By Kirk Petersen
In 1985, representatives of a dozen Episcopal congregations with substantial endowments gathered one day at House of the Redeemer on the Upper East Side of Manhattan.
Despite their affluence, the congregations had financial concerns. Earlier in the decade, the economy had been through the worst recession since World War II, and some churches were spending down their endowments. The group formed an organization for the narrow purpose of supporting responsible endowment management, and called it the Consortium of Endowed Episcopal Parishes (CEEP).
The name evoked images of old money, and sounded somewhat outdated from the start. (When is the last time you’ve said the word “consortium” aloud, other than in reference to CEEP?) Membership was limited to well-endowed churches (a restriction that was quietly eased somewhat in 2013).
The organization expanded its interests over the years, and it began running the largest annual conference of any Episcopal organization. Finance was still a primary focus, but by 2020 the program also included workshops on communications, evangelism, and a variety of liturgical topics.
Then the world changed, and CEEP began rapidly evolving with it. Executive Director Joe Swimmer said the organization already had been planning to develop online programming, and the pandemic kicked that effort into high gear. The first webinar on church response to COVID aired on March 18 — just one week after two dioceses suspended all in-person worship and the National Basketball Association canceled the rest of its season.
CEEP had skin in the game. The annual conference had just been held in Louisville, Kentucky, on February 19-22 — and six attendees of a particular workshop later tested positive for COVID. All have recovered.
The organization now has sponsored more than 150 online workshops, attended by 35,000 people, Swimmer said. Many of the workshops focus on endowments and other financial topics, but there are also subjects ranging from racial equity to spirituality to current affairs to mental health.
Given all of this, Swimmer told TLC: “This seemed like the natural moment for us to begin to more fully express our work in parish ministry, and not be tied so much to the idea of endowment.” So at its recent conference in Atlanta, the organization unveiled a new name: the Episcopal Parish Network (EPN).
It’s the group’s second rebranding in a little more than three years. At the beginning of 2019 the name was changed from the Consortium of Endowed Episcopal Parishes to The CEEP Network. While that was also an effort to de-emphasize endowments, it may have had the effect of calling more attention to the word. (“Remind me what CEEP stands for?”)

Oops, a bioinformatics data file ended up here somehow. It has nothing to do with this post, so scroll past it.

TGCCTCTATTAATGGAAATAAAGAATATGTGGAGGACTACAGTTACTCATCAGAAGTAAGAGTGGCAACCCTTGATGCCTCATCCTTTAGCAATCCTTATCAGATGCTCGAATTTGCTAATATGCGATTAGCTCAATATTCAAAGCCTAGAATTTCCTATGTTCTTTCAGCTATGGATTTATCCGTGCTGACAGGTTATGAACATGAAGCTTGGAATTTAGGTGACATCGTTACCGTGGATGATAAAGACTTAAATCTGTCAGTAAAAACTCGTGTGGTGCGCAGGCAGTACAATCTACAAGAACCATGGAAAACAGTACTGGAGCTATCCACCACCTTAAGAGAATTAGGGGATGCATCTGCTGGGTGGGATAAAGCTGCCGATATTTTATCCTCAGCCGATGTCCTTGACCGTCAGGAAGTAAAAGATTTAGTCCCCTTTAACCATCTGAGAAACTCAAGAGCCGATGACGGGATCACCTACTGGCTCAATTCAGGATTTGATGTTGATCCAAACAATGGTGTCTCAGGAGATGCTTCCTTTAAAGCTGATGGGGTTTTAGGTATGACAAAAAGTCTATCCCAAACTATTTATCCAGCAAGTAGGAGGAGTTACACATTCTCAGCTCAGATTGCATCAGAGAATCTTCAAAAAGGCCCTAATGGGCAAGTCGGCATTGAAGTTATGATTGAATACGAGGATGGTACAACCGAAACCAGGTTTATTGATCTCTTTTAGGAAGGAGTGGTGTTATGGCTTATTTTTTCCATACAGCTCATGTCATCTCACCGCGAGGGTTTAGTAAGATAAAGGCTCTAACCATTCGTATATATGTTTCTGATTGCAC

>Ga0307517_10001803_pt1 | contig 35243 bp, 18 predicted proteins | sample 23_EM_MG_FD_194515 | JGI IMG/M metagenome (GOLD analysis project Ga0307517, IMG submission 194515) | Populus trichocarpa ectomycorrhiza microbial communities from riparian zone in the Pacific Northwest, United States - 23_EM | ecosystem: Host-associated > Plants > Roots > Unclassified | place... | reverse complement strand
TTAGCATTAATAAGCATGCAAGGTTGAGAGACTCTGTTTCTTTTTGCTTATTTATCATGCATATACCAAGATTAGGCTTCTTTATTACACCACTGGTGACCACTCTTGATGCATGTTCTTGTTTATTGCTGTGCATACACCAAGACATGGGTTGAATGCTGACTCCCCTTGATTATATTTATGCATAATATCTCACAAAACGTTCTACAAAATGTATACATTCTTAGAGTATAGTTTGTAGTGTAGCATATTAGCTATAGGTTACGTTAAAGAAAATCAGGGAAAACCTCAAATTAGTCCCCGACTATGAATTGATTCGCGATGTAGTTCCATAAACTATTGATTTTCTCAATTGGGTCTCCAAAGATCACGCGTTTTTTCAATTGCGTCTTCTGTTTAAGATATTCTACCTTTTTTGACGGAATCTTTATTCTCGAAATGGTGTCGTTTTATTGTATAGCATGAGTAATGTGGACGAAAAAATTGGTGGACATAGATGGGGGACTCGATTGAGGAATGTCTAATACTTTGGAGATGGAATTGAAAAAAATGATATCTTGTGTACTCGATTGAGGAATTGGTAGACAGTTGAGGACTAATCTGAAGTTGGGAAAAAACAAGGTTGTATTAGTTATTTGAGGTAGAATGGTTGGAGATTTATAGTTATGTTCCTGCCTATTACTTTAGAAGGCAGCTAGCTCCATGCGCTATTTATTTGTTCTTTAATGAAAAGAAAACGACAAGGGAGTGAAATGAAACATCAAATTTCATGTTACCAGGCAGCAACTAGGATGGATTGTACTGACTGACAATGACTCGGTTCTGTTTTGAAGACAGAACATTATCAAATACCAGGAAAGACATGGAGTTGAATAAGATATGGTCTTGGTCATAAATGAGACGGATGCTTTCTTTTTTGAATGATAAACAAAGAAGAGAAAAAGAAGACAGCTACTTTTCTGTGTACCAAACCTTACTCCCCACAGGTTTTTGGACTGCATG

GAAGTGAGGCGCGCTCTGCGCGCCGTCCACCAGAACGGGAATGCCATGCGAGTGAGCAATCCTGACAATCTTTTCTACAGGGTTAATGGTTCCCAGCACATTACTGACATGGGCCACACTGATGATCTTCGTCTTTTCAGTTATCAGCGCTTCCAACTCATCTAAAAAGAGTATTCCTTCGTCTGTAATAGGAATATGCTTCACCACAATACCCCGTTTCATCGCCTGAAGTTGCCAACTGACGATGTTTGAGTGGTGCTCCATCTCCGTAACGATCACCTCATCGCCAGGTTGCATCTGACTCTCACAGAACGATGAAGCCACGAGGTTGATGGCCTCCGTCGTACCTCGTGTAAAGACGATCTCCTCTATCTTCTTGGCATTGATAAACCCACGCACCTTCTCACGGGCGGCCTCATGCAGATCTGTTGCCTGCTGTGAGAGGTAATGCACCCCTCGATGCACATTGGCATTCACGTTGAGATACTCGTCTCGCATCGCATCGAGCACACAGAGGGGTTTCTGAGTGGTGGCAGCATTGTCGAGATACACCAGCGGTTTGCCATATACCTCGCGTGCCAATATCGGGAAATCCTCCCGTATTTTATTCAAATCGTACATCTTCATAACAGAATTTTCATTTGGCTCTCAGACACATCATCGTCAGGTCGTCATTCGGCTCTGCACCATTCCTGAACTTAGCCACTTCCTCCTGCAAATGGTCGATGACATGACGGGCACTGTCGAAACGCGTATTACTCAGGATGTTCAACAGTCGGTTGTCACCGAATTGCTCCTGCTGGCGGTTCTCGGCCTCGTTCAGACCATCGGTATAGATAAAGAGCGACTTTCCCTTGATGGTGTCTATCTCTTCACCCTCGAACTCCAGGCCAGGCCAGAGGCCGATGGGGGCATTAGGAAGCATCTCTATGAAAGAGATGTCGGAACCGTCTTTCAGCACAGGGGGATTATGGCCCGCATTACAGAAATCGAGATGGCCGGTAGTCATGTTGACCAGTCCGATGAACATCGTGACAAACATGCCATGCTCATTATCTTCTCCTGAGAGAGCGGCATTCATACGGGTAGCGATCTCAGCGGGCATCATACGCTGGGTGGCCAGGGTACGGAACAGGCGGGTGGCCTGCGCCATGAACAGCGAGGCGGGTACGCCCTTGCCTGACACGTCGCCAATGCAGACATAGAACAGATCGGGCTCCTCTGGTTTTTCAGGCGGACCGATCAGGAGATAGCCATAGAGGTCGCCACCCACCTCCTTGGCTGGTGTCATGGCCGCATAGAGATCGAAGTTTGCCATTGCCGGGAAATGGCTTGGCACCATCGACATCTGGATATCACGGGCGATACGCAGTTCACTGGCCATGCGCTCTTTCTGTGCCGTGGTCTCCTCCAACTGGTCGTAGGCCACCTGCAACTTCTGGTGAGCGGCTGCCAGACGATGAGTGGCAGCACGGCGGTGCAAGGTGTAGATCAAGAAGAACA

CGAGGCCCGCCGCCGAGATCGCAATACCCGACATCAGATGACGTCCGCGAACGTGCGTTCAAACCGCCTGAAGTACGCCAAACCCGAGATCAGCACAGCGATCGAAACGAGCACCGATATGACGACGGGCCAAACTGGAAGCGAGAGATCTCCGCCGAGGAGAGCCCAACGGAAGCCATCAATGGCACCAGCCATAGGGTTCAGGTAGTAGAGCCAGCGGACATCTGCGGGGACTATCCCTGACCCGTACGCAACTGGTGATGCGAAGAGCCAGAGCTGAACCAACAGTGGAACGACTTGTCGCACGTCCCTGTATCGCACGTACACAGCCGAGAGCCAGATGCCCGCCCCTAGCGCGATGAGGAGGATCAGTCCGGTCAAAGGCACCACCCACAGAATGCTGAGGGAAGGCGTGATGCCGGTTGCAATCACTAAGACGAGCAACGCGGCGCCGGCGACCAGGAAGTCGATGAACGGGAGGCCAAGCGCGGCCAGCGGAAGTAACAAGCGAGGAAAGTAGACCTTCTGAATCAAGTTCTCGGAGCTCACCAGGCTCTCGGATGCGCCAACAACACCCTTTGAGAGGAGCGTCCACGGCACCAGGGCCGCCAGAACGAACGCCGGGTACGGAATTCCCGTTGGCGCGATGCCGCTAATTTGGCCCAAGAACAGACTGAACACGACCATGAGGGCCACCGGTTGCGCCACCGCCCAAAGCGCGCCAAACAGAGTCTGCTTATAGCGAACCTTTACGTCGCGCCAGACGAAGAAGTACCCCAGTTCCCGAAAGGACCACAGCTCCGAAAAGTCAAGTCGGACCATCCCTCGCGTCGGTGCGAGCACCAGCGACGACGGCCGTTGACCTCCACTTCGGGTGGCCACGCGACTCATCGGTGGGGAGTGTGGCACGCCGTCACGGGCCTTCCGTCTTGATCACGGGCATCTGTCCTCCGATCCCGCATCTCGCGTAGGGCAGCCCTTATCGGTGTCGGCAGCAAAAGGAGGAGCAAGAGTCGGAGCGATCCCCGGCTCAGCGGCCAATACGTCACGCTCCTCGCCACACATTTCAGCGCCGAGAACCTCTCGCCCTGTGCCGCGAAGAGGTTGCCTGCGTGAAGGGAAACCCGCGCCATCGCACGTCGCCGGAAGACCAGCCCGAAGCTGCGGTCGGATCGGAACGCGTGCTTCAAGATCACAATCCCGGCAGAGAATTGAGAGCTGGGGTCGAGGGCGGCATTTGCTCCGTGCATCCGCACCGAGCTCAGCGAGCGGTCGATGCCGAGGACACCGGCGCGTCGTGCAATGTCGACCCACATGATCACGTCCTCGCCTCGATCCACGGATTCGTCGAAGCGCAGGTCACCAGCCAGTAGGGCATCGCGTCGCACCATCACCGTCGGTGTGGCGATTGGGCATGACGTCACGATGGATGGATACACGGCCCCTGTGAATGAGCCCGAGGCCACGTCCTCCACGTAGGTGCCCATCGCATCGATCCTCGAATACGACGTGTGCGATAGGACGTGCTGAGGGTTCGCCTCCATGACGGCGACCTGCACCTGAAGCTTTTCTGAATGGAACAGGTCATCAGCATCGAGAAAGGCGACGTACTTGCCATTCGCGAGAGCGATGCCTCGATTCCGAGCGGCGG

The new name eliminates any reference to endowments, and swapping “consortium” for “network” can only be considered an upgrade. But perhaps most importantly, the name is now centered on the organization’s primary focus: the parish.
Swimmer said that while EPN is supportive of dioceses and the church as a whole, their primary interest is in the parish, and “we are focused on the work on the corner of wherever that parish may be.”
EPN is seeking to expand its membership, and while Swimmer expects that members “are generally going to be resourced,” they don’t have to have an endowment. “Fifty years from now, 100 years from now, these parishes will still be there,” he said. “They will be doing the work that they were set up to do, which is serve their community, build their community, preach the Gospel, offer the Sacraments.”
The organization is committed to supporting less-affluent parishes, which is why all of those webinars have been offered free of charge. It still costs money to attend the annual conference, but Swimmer said the keynote addresses from the Atlanta conference will be posted online soon. The webinars are funded by member dues, which start at $750 annually and range upward into the thousands. Dues historically have been tied to the size of a parish’s endowment, but Swimmer said a new dues structure is being developed.
EPN gathered 550 people in Atlanta from February 23-26 “for the first major conference in the church since COVID hit,” Swimmer said, emphasizing that there were safety precautions tied to masks, testing, and vaccine status.
“I really hope in Jacksonville next year there won’t be a mask in my hand,” he said.
TLC has partnered with Episcopal Parish Network on several initiatives, including hosting webinars.